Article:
Consideration in Detail - Small and Family Business
Consideration in Detail
Watch Matt's speech here
Mr KEOGH (Burt) (18:19): You would think, listening to the rhetoric that we've been hearing from the government, that they are the party of small business, but what we find is that their policies in no way actually reflect that. In fact, when we look at it, the Liberal Party, this government, are really just the party of big business. One of the great examples I can point to straightaway—and I do thank the member for Forde for drawing this to the Chamber's attention—is the importance of finance as the lifeblood of small business. Finance is critically important, but what is the track record of this government? The track record of this government was running a protection racket for the big banks, who were in no way helping small business to grow, to get ahead or to get access to finance in the first place. Let's dive further into what's actually happening for small business under this government.
One of the consequences of the anaemic wage growth that we're seeing under this government is that there's no money flowing into the small businesses around Australia. What they need is for Australians to be in a position to actually spend. That will be the key driver for growth in small business in Australia. But, no, they can't, because Australians' incomes are being strangled by the way in which the government is running the economy. When it comes to the critical thing that will enable small business to grow and thrive in Australia, it is the old Clinton adage: 'It's the economy, stupid.' This government is killing it. But there are a few other issues we need to address.
When we look at small business, as it comes under this portfolio, there is a big glaring problem. It's the jobactive system. The purpose of jobactive is not only to be able to get people into jobs—and I can tell you right now that we need to help Australians get into work, especially in my electorate of Burt—it's for small businesses who want to grow to be able to find those people to put into their businesses. Jobactive is failing on both fronts. It's failing to get people into work and it's failing to provide the small businesses that want to grow with the workforce that they could use to grow. When you look at the name of this department and this portfolio you would think if there was one thing they would be doing it would be helping people get into employment through small business, but, critically, this is where we are seeing this government fail.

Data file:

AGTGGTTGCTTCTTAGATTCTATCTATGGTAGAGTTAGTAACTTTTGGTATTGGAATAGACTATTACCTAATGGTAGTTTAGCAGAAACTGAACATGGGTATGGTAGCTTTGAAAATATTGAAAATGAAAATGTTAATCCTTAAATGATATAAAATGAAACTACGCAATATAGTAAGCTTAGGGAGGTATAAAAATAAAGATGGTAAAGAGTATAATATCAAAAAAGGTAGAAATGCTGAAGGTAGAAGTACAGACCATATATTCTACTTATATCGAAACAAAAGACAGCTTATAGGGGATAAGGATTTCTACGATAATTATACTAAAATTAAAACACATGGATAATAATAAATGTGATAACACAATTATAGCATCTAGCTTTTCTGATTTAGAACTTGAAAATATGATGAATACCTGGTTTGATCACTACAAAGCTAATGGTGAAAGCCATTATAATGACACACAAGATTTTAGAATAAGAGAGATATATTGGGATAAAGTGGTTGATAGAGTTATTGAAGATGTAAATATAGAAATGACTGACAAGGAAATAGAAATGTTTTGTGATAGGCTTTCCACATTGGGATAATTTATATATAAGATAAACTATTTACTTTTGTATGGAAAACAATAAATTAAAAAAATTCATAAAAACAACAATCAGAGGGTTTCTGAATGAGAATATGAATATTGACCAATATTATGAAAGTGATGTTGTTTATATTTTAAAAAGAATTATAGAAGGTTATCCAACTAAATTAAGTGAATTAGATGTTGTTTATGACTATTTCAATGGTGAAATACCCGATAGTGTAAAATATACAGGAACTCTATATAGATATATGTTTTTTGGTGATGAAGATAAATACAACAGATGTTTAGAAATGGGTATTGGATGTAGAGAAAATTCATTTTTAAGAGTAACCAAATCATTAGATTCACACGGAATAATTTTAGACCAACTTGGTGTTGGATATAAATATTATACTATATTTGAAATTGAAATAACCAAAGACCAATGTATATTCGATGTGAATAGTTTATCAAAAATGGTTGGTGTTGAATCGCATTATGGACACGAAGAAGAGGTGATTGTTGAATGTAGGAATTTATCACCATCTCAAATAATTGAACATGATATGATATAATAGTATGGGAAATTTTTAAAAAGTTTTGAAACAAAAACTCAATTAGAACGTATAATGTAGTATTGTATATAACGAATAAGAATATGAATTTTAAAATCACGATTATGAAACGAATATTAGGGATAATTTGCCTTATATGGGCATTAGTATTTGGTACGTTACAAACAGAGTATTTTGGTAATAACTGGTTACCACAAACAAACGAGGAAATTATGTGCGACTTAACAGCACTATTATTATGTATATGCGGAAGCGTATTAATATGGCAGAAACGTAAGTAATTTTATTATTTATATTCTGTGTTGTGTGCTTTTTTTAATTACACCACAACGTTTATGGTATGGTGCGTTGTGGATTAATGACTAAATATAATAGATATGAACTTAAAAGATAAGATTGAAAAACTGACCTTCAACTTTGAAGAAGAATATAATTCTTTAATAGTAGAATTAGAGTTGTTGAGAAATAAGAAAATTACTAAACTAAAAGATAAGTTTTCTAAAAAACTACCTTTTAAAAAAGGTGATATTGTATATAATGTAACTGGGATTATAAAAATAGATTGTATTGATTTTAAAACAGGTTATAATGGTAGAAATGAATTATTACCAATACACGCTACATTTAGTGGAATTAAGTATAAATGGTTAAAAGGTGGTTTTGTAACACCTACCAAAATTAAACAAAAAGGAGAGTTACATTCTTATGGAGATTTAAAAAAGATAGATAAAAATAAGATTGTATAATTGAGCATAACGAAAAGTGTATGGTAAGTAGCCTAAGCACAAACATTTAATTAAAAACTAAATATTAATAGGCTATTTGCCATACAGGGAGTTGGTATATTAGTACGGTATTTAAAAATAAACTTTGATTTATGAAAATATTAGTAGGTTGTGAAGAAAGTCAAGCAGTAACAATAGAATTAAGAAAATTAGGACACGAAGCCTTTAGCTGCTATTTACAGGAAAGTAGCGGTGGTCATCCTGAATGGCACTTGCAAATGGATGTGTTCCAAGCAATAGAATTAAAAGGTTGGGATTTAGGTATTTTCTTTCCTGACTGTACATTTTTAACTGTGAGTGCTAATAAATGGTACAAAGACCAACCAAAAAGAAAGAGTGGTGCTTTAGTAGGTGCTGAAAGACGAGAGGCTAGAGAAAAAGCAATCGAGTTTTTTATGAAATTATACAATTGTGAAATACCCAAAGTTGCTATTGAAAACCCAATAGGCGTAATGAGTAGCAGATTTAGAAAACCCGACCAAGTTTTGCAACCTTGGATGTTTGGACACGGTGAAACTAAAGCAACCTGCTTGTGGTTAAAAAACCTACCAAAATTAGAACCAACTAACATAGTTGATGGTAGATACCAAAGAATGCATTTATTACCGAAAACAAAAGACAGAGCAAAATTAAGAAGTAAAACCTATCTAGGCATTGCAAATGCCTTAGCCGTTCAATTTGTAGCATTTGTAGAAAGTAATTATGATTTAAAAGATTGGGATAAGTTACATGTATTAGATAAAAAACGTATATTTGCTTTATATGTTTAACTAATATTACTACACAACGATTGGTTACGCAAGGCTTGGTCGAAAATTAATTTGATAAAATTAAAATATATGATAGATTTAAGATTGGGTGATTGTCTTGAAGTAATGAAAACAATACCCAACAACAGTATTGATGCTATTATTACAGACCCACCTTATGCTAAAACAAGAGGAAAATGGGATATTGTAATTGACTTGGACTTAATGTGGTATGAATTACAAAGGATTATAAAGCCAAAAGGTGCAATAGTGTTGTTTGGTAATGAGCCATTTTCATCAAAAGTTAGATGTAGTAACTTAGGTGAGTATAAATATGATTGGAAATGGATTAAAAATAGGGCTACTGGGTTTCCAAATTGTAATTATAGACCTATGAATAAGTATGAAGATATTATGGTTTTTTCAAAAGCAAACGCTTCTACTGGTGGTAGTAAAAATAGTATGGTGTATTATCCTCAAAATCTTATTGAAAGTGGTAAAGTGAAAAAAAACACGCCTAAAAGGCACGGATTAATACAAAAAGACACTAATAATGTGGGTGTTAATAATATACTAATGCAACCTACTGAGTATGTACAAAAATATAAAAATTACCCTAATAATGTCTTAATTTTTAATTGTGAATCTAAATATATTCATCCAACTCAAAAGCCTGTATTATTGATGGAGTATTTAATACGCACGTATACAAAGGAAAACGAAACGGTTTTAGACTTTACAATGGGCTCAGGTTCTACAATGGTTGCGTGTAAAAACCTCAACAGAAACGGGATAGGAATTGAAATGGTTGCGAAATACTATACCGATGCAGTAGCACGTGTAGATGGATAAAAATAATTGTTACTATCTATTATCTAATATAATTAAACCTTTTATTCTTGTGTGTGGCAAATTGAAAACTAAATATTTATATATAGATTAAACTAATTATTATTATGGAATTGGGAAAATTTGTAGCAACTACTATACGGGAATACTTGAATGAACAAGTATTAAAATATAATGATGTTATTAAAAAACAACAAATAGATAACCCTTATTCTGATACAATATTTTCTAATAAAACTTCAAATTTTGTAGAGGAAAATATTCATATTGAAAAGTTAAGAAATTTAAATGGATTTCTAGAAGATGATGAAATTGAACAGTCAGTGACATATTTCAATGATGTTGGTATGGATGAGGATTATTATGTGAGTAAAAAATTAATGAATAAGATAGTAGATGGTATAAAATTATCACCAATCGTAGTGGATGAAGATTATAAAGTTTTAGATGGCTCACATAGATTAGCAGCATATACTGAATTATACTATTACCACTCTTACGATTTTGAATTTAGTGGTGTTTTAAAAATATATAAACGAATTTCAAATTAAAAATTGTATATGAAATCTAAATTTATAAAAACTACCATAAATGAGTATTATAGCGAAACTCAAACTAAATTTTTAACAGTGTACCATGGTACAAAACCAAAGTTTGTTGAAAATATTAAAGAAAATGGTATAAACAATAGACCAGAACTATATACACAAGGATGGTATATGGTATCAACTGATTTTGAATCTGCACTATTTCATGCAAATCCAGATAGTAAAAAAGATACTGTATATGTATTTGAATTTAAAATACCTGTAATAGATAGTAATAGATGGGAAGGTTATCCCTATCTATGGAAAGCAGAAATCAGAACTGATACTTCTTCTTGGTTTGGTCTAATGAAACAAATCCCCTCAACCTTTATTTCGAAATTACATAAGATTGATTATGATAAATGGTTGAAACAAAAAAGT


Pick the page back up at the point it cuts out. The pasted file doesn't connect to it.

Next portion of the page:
Since taking on the role of shadow minister assisting for small and family business, I've had the pleasure of being able to work with the shadow minister for small and family business in holding a number of listening tour events around the country, listening to small and family businesses about what they want government to do, what they think would make a critical difference for them, because we understand that it's important to listen. And that's what we have been doing. I've been to the Central Coast of New South Wales. I've been to Melbourne. I know the shadow minister has been down to Hobart and up to Darwin. We're going to continue to move around and listen to small business.
One of the things they have been raising with us frequently, and an area where they struggle sometimes, is their capacity around business administration and how it would be helpful for them to have greater assistance and guidance, either in setting up a business or continuing to meet the administrative burdens of running a business. It is interesting how these small businesses have struggled to find good information. In fact, we've also heard accountants who support these small businesses saying, 'We find it odd that some people are starting these businesses without getting the proper advice first, and no-one seems to have pointed out these problems to them beforehand.' People are telling us they want better information and better guidance. There are a number of different ways in which this could happen, but they're not seeing it on the ground.
Even the small business ombudsman has pointed out, in respect of franchisees, that it's vitally important that potential franchisees know what they're getting into before signing off on the agreement. While that's about franchisees, it reflects something that is happening across small business. When we look at the budget papers, outcome 2, small business support, talks about providing these sort of supports. This is what the government says it should be doing, but clearly it's not. I met people who didn't even know business.gov.au existed. How on earth are they going to be able to access the meagre services the government's providing if the government's not even telling them where to find this information? Critically, I ask the minister representing the portfolio minister: what is government going to do? What is government going to do to make sure that not only does it help small business but it helps them find out how they can actually be helped and meets what it says it's going to do in its own budget?